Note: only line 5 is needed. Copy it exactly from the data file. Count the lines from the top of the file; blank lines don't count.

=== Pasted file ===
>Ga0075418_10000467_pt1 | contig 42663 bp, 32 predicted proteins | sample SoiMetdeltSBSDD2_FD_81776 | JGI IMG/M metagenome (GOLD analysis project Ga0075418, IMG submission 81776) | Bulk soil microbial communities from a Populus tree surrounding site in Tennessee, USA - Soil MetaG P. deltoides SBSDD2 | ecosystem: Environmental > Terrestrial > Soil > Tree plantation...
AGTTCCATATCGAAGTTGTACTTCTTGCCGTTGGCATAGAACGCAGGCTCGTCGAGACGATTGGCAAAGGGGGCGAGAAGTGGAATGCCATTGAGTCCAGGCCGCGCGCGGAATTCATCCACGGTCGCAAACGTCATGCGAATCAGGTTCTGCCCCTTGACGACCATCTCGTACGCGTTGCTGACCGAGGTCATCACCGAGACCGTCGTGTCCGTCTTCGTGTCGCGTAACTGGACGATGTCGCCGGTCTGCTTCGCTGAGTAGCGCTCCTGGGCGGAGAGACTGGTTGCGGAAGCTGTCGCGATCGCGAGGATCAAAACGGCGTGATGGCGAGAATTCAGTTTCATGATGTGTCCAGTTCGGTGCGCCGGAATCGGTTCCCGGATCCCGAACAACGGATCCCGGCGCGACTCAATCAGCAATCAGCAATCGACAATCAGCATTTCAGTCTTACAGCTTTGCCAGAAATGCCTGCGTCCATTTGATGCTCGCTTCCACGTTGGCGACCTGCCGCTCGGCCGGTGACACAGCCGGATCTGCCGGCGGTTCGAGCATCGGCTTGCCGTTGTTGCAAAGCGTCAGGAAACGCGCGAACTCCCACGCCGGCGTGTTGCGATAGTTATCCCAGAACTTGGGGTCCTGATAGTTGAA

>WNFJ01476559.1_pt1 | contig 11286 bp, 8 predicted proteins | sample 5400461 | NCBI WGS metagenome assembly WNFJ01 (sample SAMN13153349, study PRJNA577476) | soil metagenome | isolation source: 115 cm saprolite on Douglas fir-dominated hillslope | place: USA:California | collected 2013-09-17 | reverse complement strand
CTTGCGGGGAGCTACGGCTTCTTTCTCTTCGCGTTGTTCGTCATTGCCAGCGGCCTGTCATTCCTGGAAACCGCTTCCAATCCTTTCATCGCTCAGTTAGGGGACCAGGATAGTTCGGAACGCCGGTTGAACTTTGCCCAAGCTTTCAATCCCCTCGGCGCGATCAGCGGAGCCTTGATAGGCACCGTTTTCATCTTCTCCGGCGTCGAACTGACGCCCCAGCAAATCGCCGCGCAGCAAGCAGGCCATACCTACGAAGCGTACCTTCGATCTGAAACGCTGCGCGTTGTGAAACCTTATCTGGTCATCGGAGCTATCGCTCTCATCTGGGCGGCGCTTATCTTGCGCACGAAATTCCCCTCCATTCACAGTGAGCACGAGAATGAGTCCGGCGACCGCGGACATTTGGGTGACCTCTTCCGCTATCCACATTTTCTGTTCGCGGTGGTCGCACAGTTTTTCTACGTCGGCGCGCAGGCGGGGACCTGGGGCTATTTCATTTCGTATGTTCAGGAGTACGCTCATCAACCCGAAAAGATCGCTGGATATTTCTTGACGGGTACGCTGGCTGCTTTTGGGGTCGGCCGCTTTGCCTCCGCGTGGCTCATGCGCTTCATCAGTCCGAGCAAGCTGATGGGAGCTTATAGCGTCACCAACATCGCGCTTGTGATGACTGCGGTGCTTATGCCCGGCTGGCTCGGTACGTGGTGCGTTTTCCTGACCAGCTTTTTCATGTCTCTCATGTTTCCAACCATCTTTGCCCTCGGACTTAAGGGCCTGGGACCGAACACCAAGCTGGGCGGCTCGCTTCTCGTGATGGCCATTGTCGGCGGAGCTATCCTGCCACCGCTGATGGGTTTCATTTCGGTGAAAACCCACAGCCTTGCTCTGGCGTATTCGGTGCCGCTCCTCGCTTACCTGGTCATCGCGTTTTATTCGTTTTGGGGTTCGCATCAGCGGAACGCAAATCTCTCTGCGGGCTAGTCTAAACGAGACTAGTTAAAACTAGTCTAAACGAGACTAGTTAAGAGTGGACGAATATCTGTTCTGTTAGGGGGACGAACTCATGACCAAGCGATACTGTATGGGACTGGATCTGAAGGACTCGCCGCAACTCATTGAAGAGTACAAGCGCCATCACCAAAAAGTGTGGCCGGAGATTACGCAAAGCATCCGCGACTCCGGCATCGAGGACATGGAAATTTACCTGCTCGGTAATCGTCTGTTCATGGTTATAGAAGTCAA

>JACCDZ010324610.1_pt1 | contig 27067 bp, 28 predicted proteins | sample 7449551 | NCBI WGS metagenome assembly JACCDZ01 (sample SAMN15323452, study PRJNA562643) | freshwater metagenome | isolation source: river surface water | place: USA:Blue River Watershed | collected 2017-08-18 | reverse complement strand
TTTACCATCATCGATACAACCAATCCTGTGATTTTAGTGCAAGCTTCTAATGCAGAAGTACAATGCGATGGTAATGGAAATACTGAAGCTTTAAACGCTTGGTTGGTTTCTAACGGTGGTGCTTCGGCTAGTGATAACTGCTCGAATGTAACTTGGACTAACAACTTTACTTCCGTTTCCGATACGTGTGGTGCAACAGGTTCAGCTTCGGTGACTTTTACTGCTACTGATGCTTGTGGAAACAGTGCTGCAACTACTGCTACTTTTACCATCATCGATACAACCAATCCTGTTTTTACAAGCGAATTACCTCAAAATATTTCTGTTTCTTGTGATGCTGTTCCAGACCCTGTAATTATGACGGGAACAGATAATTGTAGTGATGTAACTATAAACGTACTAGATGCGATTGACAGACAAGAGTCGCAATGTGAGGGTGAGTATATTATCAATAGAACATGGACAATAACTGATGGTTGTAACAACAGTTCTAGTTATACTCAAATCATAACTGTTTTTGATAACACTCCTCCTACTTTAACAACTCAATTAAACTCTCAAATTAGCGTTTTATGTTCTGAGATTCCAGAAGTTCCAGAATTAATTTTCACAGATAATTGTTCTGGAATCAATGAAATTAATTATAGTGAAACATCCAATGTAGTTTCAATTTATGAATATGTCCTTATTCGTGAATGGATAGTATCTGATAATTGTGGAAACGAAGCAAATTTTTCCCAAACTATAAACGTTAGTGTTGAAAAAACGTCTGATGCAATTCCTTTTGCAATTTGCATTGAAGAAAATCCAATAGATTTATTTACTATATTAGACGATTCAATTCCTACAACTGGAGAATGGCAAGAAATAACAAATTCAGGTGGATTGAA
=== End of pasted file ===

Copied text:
>JACCDZ010324610.1_pt1 | contig 27067 bp, 28 predicted proteins | sample 7449551 | NCBI WGS metagenome assembly JACCDZ01 (sample SAMN15323452, study PRJNA562643) | freshwater metagenome | isolation source: river surface water | place: USA:Blue River Watershed | collected 2017-08-18 | reverse complement strand